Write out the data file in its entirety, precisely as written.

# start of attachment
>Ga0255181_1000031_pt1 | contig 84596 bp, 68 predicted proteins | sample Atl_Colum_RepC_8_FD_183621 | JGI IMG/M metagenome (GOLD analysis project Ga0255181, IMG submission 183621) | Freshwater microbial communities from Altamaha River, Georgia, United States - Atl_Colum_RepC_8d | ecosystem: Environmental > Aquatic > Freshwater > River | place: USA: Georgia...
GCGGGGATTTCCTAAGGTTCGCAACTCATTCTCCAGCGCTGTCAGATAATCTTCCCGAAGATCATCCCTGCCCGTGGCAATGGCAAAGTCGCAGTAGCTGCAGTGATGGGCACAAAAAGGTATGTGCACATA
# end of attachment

>Ga0255181_1000031_pt1 | contig 84596 bp, 68 predicted proteins | sample Atl_Colum_RepC_8_FD_183621 | JGI IMG/M metagenome (GOLD analysis project Ga0255181, IMG submission 183621) | Freshwater microbial communities from Altamaha River, Georgia, United States - Atl_Colum_RepC_8d | ecosystem: Environmental > Aquatic > Freshwater > River | place: USA: Georgia...
GCGGGGATTTCCTAAGGTTCGCAACTCATTCTCCAGCGCTGTCAGATAATCTTCCCGAAGATCATCCCTGCCCGTGGCAATGGCAAAGTCGCAGTAGCTGCAGTGATGGGCACAAAAAGGTATGTGCACATA